Ever have to sit across from a crying opponent? I have on more than one occasion. Such an ordeal offers me little satisfaction. A bigger curmudgeon might revel in an emotional victory. I can’t. Most of myself empathizes with my victim, but another aspect of myself finds it a little humorous. As I try to console my opponent, a little voice inside asks what the hell I am doing? Seriously, what other sport if you will has the victor apologizing to the defeated. Counting my digits, I can fully recall three FNM episodes, two at constructed tournaments, and two at a Grand Prix. The cuter of all the stories occurred at a constructed Vintage tournament. A dad shows up with his two kids. The younglings are happily holding their decks they brought to do battle. Dad has obviously played for years and proud as punch to be bringing his offspring up properly. The pairings get set up and a good acquaintance gets paired against the 11year-oldish daughter. I unfortunately got stuck with a bye. Darn it. The two draw and keep their hands. The acquaintance won the die roll and proceeds to go Island, Chrome Mox, Lotus Petal, Tinker into a Darksteel Colossus. Go. The poor girl just keeps looking at the indestructible 11/11, her hand, the 11/11, her hand, and, oh, oh, here it comes, the sobbing. I wonder what infraction crying would be at a high REL. Stalling maybe? Anyway, we spent the next ten minutes along with Mr. Dad trying to console her. Pops eventually had to drop to take her home. The twist was trying to console my acquaintance for he felt pretty awful about making some cute as button, little girl cry. I fondly remember him saying, “What was I supposed to do? I had it in my opening hand. How often does something like that happen?”
And the Winner is...
Many a player develop a strong emotional attachment to Magic. A lot of time and money is invested into the game. I understand. It is a joyous feeling having a deck perform well at a FNM or taking top place in a draft. Along with winning, we spend many a day losing to the person sitting across from us. The multiple losses used to bug me more in the past. A large part of me felt it was a slap in the face to my intelligence indirectly. I figured that I’m a smart guy. I should be able to perform well. More and more, I appreciate how the vast pool of Magic players are filled with intelligent people even if it is in their own special way. Nonetheless, I no longer assume the person sitting across from me is an idiot. Failing to give my opponent enough credit often leads me to a defeat.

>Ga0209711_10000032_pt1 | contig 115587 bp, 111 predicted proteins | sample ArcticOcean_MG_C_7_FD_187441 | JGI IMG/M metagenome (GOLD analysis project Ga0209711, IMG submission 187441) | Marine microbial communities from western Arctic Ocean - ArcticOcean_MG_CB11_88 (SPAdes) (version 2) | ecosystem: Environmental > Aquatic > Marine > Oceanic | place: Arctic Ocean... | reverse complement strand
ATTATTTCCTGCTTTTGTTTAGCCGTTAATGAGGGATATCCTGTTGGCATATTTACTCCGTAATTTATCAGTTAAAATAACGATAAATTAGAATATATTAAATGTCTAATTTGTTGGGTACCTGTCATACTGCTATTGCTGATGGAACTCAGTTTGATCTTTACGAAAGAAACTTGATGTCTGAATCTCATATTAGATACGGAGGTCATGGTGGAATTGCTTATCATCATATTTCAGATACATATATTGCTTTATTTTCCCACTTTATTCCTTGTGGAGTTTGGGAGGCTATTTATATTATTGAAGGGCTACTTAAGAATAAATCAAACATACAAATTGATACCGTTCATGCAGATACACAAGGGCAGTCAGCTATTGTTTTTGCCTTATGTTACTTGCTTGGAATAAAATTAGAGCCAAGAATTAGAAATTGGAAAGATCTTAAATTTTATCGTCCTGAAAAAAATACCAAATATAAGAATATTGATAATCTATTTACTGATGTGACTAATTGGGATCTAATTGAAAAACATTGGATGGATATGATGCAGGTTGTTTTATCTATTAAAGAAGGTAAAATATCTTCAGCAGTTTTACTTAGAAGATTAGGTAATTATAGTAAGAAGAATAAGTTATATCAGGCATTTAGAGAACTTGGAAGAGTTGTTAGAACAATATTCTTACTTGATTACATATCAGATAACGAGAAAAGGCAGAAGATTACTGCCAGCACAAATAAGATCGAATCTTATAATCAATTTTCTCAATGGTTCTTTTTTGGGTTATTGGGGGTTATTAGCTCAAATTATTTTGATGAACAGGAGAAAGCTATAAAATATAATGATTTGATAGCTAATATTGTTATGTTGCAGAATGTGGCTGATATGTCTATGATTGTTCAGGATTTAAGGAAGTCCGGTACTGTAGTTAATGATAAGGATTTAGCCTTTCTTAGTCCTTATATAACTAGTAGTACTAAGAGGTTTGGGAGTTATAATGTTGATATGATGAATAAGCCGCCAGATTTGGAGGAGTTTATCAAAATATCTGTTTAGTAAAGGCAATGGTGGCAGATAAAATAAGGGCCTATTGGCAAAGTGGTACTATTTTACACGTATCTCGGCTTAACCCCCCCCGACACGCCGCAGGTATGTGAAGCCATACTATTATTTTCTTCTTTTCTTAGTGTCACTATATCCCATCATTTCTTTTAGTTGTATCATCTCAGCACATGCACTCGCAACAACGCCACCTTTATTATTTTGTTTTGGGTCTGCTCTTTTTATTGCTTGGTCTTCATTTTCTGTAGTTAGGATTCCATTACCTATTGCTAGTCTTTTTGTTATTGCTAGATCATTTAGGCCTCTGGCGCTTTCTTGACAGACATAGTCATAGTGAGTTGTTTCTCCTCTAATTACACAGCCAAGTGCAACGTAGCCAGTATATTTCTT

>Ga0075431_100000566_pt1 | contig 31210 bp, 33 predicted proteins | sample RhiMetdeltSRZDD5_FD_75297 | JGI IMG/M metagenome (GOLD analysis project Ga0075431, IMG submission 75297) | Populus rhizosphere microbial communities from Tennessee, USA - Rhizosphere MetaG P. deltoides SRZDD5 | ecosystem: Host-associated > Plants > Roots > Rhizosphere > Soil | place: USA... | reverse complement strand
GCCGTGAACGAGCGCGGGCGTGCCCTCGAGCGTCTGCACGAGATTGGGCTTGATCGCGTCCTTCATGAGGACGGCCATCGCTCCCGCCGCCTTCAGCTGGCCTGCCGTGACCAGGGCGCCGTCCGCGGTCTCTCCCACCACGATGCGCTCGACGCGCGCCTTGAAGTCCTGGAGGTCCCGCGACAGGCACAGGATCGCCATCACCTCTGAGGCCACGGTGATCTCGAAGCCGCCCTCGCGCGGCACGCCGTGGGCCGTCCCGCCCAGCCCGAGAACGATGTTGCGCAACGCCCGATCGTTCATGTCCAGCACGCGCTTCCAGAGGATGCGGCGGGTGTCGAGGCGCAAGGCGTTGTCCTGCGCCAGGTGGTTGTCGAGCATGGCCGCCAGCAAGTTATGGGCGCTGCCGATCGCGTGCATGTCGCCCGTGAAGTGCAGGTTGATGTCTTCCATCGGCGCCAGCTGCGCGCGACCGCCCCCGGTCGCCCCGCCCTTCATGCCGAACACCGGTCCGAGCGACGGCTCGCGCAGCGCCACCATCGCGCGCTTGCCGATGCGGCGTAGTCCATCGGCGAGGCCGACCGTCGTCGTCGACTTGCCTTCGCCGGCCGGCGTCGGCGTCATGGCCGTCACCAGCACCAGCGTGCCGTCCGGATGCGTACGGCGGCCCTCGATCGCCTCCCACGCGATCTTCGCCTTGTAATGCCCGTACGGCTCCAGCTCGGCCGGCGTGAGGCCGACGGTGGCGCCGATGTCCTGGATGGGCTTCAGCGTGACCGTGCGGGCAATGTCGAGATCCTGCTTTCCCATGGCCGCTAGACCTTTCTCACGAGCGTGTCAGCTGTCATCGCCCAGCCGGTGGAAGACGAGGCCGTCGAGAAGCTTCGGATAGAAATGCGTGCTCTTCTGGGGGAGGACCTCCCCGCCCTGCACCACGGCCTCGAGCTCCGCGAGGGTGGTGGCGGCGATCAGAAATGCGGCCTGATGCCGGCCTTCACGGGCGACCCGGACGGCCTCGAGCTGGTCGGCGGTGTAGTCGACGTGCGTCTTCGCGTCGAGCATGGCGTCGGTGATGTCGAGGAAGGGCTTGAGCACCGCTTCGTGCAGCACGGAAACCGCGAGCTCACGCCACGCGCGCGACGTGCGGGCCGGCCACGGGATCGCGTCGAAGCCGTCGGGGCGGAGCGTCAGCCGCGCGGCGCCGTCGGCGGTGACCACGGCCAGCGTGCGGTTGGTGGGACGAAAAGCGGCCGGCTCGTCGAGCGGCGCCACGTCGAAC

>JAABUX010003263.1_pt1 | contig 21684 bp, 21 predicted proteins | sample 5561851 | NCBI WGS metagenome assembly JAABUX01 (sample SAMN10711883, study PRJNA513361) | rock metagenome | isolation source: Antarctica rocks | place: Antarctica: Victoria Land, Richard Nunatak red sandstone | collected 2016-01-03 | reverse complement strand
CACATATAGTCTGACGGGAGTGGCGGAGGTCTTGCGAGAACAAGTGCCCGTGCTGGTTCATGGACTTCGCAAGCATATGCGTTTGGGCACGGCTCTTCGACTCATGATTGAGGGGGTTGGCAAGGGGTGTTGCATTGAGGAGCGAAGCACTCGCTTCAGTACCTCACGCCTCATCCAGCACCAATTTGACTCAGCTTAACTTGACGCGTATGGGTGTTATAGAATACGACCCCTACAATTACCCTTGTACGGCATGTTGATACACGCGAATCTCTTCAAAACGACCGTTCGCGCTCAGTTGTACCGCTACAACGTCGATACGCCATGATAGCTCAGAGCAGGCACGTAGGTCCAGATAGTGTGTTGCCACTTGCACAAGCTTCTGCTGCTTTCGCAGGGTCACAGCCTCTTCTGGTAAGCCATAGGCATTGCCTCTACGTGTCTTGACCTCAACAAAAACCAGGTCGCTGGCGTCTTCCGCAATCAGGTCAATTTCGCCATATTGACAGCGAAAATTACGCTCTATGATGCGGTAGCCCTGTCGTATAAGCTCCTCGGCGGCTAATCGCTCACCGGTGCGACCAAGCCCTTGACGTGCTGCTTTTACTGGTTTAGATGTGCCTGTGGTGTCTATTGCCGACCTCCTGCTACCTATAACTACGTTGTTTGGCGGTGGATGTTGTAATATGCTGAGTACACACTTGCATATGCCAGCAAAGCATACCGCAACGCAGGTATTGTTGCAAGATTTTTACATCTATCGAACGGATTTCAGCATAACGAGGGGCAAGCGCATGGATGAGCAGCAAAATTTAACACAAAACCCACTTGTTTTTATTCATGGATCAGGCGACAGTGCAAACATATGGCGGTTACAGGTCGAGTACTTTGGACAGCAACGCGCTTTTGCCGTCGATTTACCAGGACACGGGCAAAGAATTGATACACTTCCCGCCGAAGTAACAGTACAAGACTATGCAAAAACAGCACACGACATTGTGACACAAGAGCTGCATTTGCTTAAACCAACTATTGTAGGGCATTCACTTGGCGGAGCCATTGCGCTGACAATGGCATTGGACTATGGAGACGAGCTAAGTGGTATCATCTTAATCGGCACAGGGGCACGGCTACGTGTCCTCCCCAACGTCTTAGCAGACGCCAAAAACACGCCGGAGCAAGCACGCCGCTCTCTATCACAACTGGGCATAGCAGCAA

A Grand Prix is soon approaching my neck of the woods. I hope to be there to test my metal against the populace. Big events remind me of a beauty pageant. All the contestants bring pads, dice, and play mats along with their hopes and dreams. Each of them is vying for the top prize. Magic isn’t based upon physical prowess. We don’t strut across a catwalk showing off our bodies worthy of the Greek Gods. Instead, we strut the walk of intellectual superiority. A room filled with beautiful minds. The talent portion varies with the computer savvy, grammar nazi’s, medical knowledgeable, math wizards, law pundits, and beyond. People who play the game are smart. I take solace my loss wasn’t to a moron. I shutter at the prospect of a swimsuit competition at a Grand Prix. I will let you form your own visuals.
An acquaintance of mine was once telling me about he originally lived in Washington D.C. His dad was a lawyer. His mom was lawyer. Both grandparents were lawyers. The older brother was becoming a lawyer. One day, they were throwing some hoops on the driveway. The basketball hoop was implanted into the ground between the driveways of their and neighbor’s property. If they missed the backboard, the ball would bounce onto the neighbor’s driveway. That day, a new neighbor not familiar with the D.C. area had just moved in and returned from work. They stopped to let her pull in with her car, but she had a bone to pick. She jumped out of her car and attempted to give them a tongue-lashing. “I want you to take that down right now,” she said. It was responded to by a firm, “no.” Her face turned red and she proudly insisted, “Don’t mess with me. I’m a lawyer. If you don’t take that down, I am going to sue you.” They broke down in hysterical laughter. She demanded what was so funny. His dad retorted, “Sweetie, I’m a lawyer. My wife is a lawyer. The neighbors across the street, to your right, and behind you are lawyers.” She stammered away in futility. As my acquaintance put it, somebody forgot to inform her that a very large segment of the D.C. area is either lawyers, lobbyists who were lawyers, or somebody who knows a lawyer.
Freak of Nature
Sometimes, we just have bad luck. Mongers may point out it is actually probability. Whatever. The fact remains; a huge amount of randomness is endemic to the game. Beyond pulling the most awesome of mostest awesomeest (That’s wright. I spelled it wrung on purpase) of top decks, we have other multiple other areas of randomness. At the Grand Prix, it will be a sealed event. It can be great and bad at the same time. During my first sealed event, my rares consisted of Powerstone Minefield, Yavimaya’s Embrace and Degavolver. The winner of the tournament opened up two Spiritmongers and a Pernicious Deed. Even in my early days, I thought it just didn’t seem quite fair. Good players will be able to maximize the most out of a bad pool. In the end, jank is still jank.